• Registration Year

    1981

  • Registered Sector

    Old City of Jerusalem and its Walls

  • Historical Function

    Religion and culture.

  • Administrative Status

    Jerusalem was unilaterally reunified by Israel, of which it is the capital city.

Location and site

Situated between the Mediterranean Sea and the desert, Jerusalem is in the midst of an undulating landscape charged with myth. It is at the intersection of ancient routes between Egypt and Syria. The old city, East Jerusalem, is next to the modern city, at the limit of Cisjordania.

Urban Morphology

Surrounded by a fortification wall which was, for the most part, reconstructed during the Ottoman rule, the old city, with its numerous monumental gates, still possesses streets that date to Roman times. From one gate to another (from Damas to Sion, or Jaffa to Bab es-Silsileh), these streets were the basis of its urban plan, most of which dates to the Middle Ages.

The history of the old city, which was constructed on a site filled with ruins of important structures, is extremely rich. Over and above the division that exists between borders and religious groups, two architectural ensembles make Jerusalem a World Heritage City that possesses exceptional religious and artistic significance: the Saint -Sepulchre (335) and the Dome of the Rock (691). The colour of the stone and the light, which can be associated with the cyprus and olive trees, accentuates the richness of this architecture and the gravity of its myths.

Registration Criteria

Jerusalem is associated with the history of humanity's three great monotheistic religions. (VI) The city's monuments have exercised great influence on the development of Christian and Muslim architecture. (II) It possesses exceptional testimonies to civilisations which have disappeared. (III)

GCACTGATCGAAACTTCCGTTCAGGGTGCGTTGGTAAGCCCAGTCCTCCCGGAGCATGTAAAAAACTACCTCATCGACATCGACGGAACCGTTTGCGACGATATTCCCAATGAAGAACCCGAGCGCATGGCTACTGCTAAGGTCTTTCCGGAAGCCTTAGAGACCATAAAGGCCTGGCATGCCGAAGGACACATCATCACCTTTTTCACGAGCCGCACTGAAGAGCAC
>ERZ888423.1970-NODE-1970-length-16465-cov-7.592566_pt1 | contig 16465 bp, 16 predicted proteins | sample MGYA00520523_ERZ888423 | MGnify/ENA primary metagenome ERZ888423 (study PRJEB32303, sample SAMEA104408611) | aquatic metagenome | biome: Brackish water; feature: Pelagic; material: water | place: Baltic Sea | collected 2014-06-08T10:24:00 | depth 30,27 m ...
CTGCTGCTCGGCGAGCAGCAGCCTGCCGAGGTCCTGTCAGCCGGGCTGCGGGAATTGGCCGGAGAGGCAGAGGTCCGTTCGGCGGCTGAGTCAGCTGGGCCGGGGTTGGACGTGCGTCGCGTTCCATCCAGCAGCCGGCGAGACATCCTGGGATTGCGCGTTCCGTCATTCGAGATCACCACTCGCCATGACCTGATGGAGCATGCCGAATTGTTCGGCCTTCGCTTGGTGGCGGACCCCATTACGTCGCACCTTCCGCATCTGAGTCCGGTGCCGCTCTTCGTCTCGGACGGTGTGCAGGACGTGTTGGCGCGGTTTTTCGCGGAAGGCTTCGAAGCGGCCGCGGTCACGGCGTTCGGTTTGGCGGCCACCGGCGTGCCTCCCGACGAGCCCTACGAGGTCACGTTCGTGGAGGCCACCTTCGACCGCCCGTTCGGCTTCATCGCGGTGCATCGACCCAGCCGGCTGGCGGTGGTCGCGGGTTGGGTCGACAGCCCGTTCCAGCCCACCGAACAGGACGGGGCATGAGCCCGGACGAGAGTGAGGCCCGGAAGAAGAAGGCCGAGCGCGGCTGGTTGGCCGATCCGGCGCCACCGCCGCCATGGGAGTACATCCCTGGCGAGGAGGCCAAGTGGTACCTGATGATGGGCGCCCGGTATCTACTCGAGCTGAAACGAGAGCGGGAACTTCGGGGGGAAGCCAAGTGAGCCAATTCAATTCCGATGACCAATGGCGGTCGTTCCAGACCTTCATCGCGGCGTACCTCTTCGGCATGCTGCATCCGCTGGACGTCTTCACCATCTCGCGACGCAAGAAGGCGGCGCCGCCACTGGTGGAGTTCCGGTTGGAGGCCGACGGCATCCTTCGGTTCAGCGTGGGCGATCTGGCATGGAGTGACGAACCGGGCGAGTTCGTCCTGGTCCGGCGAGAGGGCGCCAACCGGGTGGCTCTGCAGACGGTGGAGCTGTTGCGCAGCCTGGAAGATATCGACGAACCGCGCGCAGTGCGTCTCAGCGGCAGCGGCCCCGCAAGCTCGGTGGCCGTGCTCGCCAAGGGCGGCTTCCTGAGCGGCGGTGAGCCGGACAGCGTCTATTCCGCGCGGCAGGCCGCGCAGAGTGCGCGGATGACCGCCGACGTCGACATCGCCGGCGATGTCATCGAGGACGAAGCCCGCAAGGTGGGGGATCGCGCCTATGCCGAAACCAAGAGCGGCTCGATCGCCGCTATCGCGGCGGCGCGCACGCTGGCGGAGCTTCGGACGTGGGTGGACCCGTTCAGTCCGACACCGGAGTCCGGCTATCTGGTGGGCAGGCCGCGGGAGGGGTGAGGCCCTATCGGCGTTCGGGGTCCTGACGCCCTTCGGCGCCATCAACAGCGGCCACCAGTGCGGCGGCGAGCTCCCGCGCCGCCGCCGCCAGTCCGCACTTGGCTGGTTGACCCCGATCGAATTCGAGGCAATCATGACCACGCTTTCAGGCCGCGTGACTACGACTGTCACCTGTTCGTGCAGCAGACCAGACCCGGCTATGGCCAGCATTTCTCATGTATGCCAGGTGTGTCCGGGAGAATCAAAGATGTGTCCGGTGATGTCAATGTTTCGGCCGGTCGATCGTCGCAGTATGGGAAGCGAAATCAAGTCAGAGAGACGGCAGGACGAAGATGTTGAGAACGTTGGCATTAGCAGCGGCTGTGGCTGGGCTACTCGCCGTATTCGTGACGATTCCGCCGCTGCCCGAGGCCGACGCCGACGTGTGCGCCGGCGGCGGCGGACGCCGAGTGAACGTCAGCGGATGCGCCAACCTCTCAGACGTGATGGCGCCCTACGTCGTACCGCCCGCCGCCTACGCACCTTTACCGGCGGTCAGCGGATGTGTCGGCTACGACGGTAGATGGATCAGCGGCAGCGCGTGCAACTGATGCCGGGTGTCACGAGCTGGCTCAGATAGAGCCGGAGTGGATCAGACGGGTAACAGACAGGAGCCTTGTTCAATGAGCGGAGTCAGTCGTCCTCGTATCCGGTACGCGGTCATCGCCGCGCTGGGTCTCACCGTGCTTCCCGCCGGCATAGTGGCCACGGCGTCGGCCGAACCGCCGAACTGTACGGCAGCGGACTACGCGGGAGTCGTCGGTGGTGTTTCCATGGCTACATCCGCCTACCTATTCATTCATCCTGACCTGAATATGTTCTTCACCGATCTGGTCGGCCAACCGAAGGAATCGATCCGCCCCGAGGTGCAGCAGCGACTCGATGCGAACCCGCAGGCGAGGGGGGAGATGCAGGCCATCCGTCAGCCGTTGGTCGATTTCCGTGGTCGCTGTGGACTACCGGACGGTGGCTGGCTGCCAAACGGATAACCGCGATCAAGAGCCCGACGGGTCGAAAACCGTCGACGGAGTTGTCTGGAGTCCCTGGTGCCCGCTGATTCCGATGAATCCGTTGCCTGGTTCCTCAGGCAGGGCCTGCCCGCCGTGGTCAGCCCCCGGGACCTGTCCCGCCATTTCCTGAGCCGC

Historical Reference

  • Around the year 1000 B.C., King David took over Jerusalem from a Canaanite tribe.
  • King Solomon (970-931 B.C.) erected a temple and palace during his glorious reign and this generated a period of urban expansion. Destroyed during the Babylonian raid of 587 B.C., the temple was reconstructed by Cyrus The Great in 538 B.C., following the liberation of the Israelites who had been banished to Babylon. It was destroyed again in 130 B.C.
  • In 63 B.C., Jerusalem was conquered by the Romans.
  • The reign of King Herod (40-4 B.C.) corresponded to another period of prosperity and urban expansion in the history of Jerusalem. The reconstructed temple was again destroyed, this time by Titus in 70 A.D.
  • After reconstruction, it was again destroyed again under Hadrian (117-138).
  • Under the Byzantines (4th-7th century), a number of religious works of architecture were constructed, and the city became famous as a place of pilgrimage.
  • When Jerusalem was conquered by the Arabs in 638, it became a holy city of Islam.
  • It was captured by the Crusaders in 1099, and then taken by Saladin in 1187.
  • Conquered by the Turks in 1516, it became part of the Ottoman Empire until 1920.
  • While capital of Palestine, it was divided in two as a result of the Israeli-Arab conflict of 1948.
Mr. Nir Barkat
Mayor
City of Jerusalem
1 Safra Square
91007 Jerusalem, Israel
P. O. B 775
Tel:
+972.02 629.5734
Fax:
+972.02 629.6403
Email:
cohsigal@jerusalem.muni.il
Ms. Naomi Tsur
Deputy Mayor
Municipality of Jerusalem
1 Safra Square
Jérusalem, Israel
P.O.B 775
Tel:
+972-2-6295665
Fax:
+972-2-6296403
Email:
margo.r.kulkarni@gmail.com